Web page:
The current account gap in the US widened to $190 billion, or 3.3% of the GDP in the second quarter of 2021 from a downwardly revised $89 billion in the prior period and compared to forecasts of a $191 billion shortfall. It is the highest current account deficit since the Q2 of 2007, mainly reflecting reduced surpluses on services and on primary income that were mostly offset by a reduced deficit on secondary income. The services surplus shrank to $61 billion from $63 billion in Q1 amid higher demand for sea freight and air passenger transport and other personal travel; and the primary income surplus also fell slightly to $49 billion from $50 billion. Also, the secondary income gap narrowed to $31 billion from $34 billion, with decreases in both receipts and payments. The goods deficit rose slightly to $269.7 billion from $268.9 billion in Q1, led by imports of industrial supplies and materials, mainly petroleum and products and metals and nonmetallic products. source: U.S. Bureau of Economic Analysis

Current Account in the United States averaged -52198.20 USD Million from 1960 until 2021, reaching an all time high of 9957 USD Million in the first quarter of 1991 and a record low of -218442 USD Million in the third quarter of 2006. This page provides the latest reported value for - United States Current Account - plus previous releases, historical high and low, short-term forecast and long-term prediction, economic calendar, survey consensus and news. United States Current Account - data, historical chart, forecasts and calendar of releases - was last updated on December of 2021.

Current Account in the United States is expected to be -197000.00 USD Million by the end of this quarter, according to Trading Economics global macro models and analysts expectations. In the long-term, the United States Current Account is projected to trend around -137000.00 USD Million in 2022, according to our econometric models.

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United States Current Account


Calendar GMT Actual Previous Consensus TEForecast
2021-06-23 12:30 PM Q1 $-195.7B $-175.1B $-206.8B $-193B
2021-09-21 12:30 PM Q2 $-190.3B $-189.4B $-191B $-192B
2021-12-21 01:30 PM Q3 $-190.3B


Related Last Previous Unit Reference
Current Account -190282.00 -189424.00 USD Million Jun/21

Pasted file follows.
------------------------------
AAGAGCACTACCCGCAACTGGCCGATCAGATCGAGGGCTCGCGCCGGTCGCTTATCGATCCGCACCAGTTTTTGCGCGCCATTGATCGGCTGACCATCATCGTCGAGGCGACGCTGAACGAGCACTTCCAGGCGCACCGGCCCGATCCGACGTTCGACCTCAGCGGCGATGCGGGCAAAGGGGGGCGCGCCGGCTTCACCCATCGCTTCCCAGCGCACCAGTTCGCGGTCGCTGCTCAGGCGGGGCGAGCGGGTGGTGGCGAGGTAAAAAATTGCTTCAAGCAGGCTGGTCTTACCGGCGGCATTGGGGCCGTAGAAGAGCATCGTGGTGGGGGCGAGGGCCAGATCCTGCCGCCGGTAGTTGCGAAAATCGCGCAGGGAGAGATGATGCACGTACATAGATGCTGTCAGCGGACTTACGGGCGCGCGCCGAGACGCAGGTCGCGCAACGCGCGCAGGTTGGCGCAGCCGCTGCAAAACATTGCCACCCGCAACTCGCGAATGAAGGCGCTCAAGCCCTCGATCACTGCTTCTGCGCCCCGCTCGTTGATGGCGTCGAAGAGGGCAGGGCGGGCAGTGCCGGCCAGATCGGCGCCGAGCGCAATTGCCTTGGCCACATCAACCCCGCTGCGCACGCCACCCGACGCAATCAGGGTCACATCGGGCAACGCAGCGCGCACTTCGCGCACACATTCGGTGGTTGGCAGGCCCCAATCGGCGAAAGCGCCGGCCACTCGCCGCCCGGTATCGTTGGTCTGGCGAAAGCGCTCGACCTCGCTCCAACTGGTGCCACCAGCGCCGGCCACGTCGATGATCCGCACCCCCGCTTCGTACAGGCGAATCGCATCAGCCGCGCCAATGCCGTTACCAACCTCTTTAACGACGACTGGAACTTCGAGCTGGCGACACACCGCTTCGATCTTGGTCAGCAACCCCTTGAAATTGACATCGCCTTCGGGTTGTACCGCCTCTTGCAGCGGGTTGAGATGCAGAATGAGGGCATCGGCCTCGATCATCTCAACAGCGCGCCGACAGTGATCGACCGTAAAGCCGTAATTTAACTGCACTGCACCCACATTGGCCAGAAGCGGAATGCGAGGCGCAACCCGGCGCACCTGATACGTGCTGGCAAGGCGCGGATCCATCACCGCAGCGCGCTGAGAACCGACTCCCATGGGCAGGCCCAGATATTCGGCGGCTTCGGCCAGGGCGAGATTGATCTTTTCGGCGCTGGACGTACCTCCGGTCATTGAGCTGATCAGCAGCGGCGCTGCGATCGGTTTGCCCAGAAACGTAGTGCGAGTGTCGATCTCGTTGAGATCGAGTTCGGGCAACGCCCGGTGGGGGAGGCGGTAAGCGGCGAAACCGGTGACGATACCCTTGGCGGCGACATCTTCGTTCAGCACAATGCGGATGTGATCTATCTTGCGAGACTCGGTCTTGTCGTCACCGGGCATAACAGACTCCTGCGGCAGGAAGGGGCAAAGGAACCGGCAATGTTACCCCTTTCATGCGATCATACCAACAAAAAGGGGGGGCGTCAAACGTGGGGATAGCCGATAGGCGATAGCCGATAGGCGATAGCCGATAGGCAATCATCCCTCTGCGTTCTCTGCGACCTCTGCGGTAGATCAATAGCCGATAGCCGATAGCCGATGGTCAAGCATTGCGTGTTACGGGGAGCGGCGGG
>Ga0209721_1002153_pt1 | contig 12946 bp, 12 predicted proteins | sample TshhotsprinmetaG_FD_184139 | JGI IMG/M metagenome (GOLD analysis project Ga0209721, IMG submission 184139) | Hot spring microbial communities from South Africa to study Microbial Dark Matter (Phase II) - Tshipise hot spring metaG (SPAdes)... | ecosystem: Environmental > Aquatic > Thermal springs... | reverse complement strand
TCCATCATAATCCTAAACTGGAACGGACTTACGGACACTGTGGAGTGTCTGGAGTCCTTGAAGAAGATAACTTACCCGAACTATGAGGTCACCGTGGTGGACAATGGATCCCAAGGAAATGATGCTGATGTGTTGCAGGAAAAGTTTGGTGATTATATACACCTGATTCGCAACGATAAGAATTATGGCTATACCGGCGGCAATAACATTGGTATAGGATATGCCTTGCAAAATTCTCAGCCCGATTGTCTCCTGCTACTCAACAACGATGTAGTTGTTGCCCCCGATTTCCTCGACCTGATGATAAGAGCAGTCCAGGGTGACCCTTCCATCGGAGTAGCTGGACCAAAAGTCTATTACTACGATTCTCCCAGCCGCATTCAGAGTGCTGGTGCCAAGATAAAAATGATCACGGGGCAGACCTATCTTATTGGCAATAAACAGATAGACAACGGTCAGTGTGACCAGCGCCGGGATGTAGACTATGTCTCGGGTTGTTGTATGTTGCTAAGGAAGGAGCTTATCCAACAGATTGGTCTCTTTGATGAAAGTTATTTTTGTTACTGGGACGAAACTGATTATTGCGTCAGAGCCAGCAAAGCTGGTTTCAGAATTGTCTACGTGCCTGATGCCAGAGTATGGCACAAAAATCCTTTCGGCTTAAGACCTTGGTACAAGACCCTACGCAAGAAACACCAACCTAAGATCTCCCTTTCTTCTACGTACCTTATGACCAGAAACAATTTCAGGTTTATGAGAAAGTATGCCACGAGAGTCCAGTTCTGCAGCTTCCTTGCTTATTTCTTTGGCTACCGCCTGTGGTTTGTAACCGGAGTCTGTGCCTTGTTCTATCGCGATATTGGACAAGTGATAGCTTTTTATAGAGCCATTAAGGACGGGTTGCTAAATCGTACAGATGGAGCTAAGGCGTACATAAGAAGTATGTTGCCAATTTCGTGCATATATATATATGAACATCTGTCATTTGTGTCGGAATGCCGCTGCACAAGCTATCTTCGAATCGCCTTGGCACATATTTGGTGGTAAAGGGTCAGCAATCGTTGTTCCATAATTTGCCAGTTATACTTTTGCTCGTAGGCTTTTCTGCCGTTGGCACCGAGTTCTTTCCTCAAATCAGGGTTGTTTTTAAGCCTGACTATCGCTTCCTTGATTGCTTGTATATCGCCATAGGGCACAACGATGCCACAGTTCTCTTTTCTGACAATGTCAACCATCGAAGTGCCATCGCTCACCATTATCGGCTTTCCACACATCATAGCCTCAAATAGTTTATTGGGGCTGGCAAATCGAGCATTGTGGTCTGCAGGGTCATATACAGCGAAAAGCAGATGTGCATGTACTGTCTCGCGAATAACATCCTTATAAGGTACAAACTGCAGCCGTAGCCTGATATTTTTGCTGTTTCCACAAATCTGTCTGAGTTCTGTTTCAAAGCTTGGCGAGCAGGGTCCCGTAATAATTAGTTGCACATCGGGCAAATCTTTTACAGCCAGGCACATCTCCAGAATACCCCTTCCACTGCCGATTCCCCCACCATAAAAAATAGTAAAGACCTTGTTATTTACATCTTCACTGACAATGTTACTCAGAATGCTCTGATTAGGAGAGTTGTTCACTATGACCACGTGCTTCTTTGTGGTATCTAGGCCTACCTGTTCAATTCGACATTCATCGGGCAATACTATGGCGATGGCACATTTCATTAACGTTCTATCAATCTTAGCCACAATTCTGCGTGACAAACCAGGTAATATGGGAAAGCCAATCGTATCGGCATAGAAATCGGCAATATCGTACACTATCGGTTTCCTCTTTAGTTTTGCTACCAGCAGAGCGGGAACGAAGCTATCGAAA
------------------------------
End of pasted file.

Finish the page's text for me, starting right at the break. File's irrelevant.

Current Account to GDP -3.10 -2.20 percent of GDP Dec/20
External Debt 22595448.00 21764799.00 USD Million Jun/21
Terms of Trade 112.71 111.31 points Sep/21
Foreign Direct Investment 66844.00 54982.00 USD Million Jun/21

News Stream
US Posts Widest Current Account Gap in 14 Years
The current account gap in the US widened to $190 billion, or 3.3% of the GDP in the second quarter of 2021 from a downwardly revised $89 billion in the prior period and compared to forecasts of a $191 billion shortfall. It is the highest current account deficit since the Q2 of 2007, mainly reflecting reduced surpluses on services and on primary income that were mostly offset by a reduced deficit on secondary income. The services surplus shrank to $61 billion from $63 billion in Q1 amid higher demand for sea freight and air passenger transport and other personal travel; and the primary income surplus also fell slightly to $49 billion from $50 billion. Also, the secondary income gap narrowed to $31 billion from $34 billion, with decreases in both receipts and payments. The goods deficit rose slightly to $269.7 billion from $268.9 billion in Q1, led by imports of industrial supplies and materials, mainly petroleum and products and metals and nonmetallic products.
2021-09-21
US Current Account Gap Highest since 2007
The current account deficit in the US widened to $195.7 billion or 3.6% of the GDP in the first quarter of 2021 from a downwardly revised $175.1 billion in the previous period and compared to forecasts of a $206.8 billion. It is the highest current account deficit since the first quarter of 2007, due to an increased deficit on goods and a reduced surplus on primary income. Both exports and imports were up led by industrial supplies and materials, primarily petroleum and products, that were partly offset by a decrease in automotive vehicles, parts, and engines. Receipts of primary income increased, mostly due to direct investment income, primarily earnings. Payments also went up, mainly earnings and interest on long-term debt securities. Receipts of secondary income rose, mostly reflecting primarily public sector fines and penalties. Payments of secondary income increased, namely general government transfers, primarily international cooperation.
2021-06-23
US Current Account Gap Highest since 2007
US current account gap widened by $7.6 billion to $188.5 billion in Q4 2020, which is equivalent to 3.5% of the GDP. It is the biggest current account gap since Q2 2007 as the goods deficit widened and the services surplus declined. The goods deficit increased to $253 billion from $248 billion in Q3 led by imports of industrial supplies and materials; automotive vehicles, parts, and engines; and consumer goods. Meanwhile, the services surplus shrank to $53 billion from $56 billion in Q3 as purchases of personal travel and sea freight transport grew. In contrast, the secondary income deficit narrowed ($-36 billion vs $-38 billion), reflecting a decrease in private transfers, mostly fines and penalties, that was partly offset by an increase in general government transfers, primary taxes on income and wealth. Considering full 2020, the current account deficit increased sharply to $647 billion from $480 billion, the highest since 2008 and equivalent to 3.1% of the GDP.
2021-03-23

United States Current Account
Current Account is the sum of the balance of trade (exports minus imports of goods and services), net factor income (such as interest and dividends) and net transfer payments (such as foreign aid).